Did Jesus really make cameo appearances in the Old Testament? Many of the earliest and most influential Christian theologians thought so, and the theory is still going strong today. It focuses on an enigmatic figure called the Angel of the Lord, who visits Abraham, Moses and other major players in the Old Testament.

What makes the Angel of the Lord so mysterious, even controversial, is that he appears to be more powerful and authoritative than other angels. In fact, he openly identifies with God. 'I make a vow by my own name,' the Angel tells Moses at one point. 'The Lord is speaking.'

Might the Angel have been an ancient manifestation of Jesus before he took human form? It’s certainly a fascinating theory, whose proponents often point out that the Angel of the Lord doesn’t make any more appearances in the New Testament, perhaps because he now exists in the form of Jesus of Nazareth. And on that subject…

6. Nazareth was nothing special

The Bible isn’t particularly known for its witty wisecracks, but one minor figure named Nathanael certainly brings a little sass when he first hears news of a miracle worker known as 'Jesus of Nazareth, son of Joseph'.

'Can anything good come out of Nazareth?' Nathanael retorts, presumably with a dramatic eyeroll. His scepticism is short lived, and he goes on to become a disciple. But Nathanael’s little jibe is a reminder to us that, while the moniker 'Jesus of Nazareth' carries such mythic resonance now, it would have simply marked Jesus out as a small town hick at the time. That said, today’s Nazareth is a far cry from the tiny and unremarkable village Jesus would have known, and is the bustling capital of Arab culture in Israel.

7. Christ wasn’t his last name

We often hear the Son of God referred to as Jesus Christ, therefore it's understandable people might assume his last name was 'Christ'. However, that is not the case. Christ was not a surname but rather a title, heralding from the Greek word Christos, meaning 'Anointed One' or 'Chosen One'.

Therefore, when the Bible mentions Jesus Christ, it’s effectively referring to him as the Messiah, the Chosen One of God.

What was his surname then? He didn’t actually have one as people in those days didn’t have formal last names like we do now. Instead, people were identified by their father’s name or where they came from. For example, Jesus was often referred to as Jesus of Nazareth or Jesus, the son of Joseph.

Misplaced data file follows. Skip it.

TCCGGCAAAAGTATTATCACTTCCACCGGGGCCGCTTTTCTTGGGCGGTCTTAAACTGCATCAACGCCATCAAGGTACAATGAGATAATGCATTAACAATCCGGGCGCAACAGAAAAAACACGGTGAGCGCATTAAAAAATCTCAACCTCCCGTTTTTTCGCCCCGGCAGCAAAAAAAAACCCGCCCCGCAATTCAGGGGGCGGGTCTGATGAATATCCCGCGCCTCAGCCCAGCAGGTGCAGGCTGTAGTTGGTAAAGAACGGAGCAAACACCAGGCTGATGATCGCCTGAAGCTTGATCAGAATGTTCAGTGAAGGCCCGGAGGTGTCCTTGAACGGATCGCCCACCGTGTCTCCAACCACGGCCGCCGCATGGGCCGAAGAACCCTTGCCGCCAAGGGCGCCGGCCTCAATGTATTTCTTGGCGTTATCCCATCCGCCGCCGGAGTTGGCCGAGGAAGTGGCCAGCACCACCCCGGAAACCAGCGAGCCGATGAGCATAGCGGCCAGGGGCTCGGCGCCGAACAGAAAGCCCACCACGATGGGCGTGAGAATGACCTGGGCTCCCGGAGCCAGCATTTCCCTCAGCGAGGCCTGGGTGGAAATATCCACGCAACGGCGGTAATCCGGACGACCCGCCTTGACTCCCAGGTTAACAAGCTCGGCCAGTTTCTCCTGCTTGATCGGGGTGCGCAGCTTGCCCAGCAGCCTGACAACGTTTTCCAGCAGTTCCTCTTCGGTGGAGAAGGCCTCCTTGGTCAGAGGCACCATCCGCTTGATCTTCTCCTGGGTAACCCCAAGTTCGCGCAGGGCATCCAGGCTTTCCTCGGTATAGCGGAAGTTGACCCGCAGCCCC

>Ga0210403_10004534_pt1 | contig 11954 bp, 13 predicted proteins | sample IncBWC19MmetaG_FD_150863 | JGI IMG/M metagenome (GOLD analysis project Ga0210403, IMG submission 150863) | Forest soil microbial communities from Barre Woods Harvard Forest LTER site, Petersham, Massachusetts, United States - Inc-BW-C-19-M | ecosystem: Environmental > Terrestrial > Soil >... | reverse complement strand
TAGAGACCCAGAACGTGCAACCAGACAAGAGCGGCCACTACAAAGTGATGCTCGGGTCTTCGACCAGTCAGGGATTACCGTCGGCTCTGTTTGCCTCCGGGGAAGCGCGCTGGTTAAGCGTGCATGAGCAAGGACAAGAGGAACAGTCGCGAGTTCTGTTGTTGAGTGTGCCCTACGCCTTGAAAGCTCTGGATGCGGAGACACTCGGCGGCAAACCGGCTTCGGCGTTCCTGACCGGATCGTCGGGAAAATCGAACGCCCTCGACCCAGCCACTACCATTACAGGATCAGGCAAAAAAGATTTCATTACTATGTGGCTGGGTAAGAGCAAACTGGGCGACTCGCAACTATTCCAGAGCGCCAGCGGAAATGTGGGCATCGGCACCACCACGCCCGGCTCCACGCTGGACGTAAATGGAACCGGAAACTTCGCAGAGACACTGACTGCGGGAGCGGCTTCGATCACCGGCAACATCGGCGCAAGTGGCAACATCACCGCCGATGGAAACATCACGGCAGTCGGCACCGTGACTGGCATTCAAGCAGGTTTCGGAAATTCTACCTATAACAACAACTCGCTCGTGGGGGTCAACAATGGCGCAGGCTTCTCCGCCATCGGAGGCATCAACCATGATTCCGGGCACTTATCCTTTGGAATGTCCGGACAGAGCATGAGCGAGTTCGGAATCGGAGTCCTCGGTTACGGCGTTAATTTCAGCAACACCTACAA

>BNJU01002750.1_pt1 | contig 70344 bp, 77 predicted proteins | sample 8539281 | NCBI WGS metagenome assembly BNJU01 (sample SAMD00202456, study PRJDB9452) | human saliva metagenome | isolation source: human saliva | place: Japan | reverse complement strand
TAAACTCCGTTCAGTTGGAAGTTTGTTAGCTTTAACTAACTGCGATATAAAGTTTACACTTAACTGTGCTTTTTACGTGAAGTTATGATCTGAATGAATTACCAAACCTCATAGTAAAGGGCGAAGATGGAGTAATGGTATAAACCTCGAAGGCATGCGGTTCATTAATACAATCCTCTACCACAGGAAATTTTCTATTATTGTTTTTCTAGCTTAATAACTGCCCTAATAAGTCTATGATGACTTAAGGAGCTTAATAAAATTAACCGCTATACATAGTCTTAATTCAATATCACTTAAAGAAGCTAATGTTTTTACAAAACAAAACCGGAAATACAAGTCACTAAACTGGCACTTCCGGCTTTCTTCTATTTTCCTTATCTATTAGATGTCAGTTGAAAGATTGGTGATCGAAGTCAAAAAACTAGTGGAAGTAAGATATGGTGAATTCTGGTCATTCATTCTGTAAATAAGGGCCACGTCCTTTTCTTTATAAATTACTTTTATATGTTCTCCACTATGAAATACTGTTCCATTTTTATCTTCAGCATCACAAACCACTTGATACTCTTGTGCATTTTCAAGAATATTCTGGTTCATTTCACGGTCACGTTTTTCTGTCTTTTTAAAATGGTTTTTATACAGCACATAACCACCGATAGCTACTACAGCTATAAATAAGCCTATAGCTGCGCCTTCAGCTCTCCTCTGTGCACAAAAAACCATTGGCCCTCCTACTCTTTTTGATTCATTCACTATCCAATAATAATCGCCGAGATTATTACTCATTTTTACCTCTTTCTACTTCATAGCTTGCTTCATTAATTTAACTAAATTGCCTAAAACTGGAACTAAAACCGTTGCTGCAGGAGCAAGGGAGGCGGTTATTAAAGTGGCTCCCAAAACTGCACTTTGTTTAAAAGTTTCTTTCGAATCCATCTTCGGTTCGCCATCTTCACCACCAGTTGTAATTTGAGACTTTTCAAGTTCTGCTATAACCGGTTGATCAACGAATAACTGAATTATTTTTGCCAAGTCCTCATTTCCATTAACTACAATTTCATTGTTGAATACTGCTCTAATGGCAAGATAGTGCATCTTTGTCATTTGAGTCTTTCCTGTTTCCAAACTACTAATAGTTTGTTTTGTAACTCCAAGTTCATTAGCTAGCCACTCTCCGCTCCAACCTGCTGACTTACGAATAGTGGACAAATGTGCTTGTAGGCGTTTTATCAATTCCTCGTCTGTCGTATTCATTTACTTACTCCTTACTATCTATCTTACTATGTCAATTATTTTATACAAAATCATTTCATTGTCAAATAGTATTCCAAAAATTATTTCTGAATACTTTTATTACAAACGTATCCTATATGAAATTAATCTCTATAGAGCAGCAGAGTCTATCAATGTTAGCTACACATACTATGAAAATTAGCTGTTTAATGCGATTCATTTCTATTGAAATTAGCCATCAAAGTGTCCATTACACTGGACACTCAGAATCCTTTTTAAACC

8. Jesus’ family was far from perfect

There’s not a person on the planet who hasn’t experienced family drama at some point in their lives. However, you might assume that the Saviour was born into a family free from such problems.

The truth of the matter couldn't be further from it, as even Jesus’ family wasn’t perfect.

At one point in the Scriptures, Jesus was speaking to a large crowd. His words began to make his family uncomfortable, so much so that they tried to pull him away, claiming, ‘He is out of His mind’. You'd imagine that the Son of God would have the full support of those closest to him but that wasn’t always the case.

Looking into Jesus’ family tree also reveals some unexpected surprises with the presence of prostitutes, adulterers, schemers and downright shady characters.

9. Jesus was multilingual

By the 1st century AD, the principal language for the Jews throughout much of the Middle East was Aramaic. Therefore, heralding from Judea (in what is now Palestine), historians agree that Jesus likely spoke a Galilean dialect of Aramaic.

However, Hebrew was the language most used by religious scholars, as well as being the dialect of the holy scriptures, including the Bible. So, in his day-to-day, Jesus spoke Aramaic but he also most likely understood Hebrew.

If two languages weren’t enough, historians have also suggested he may have been fluent, or at least proficient, in two other tongues – Greek and Latin. Judea was part of the Roman Empire during Jesus’ time, meaning Latin was used for legal and military matters, whilst Greek had been present in the region ever since the campaigns of Alexander the Great during the 4th century BC.

It's possible, therefore, that Jesus understood and spoke as many as four different languages.

10. Mary was present at Jesus’ crucifixion

Whilst the story of Jesus’ death and the events surrounding it are relatively well-known, it might come to surprise you that his mother, Mary, was also present at his crucifixion.

According to John (19:25–27), ‘While the soldiers were looking after themselves, Jesus’ mother, his aunt, Mary the wife of Clopas, and Mary Magdalene stood at the foot of the cross. Jesus saw his mother and the disciple he loved standing near her. He said to his mother, “Woman, here is your son.” Then to the disciple, “Here is your mother.” From that moment the disciple accepted her as his own mother.’'

Even as he suffered immense agony on the cross, Jesus’ thoughts were still for those around him. As the passage tells us, Jesus instructed his disciples to care for Mary and to treat her as if she were their own mother.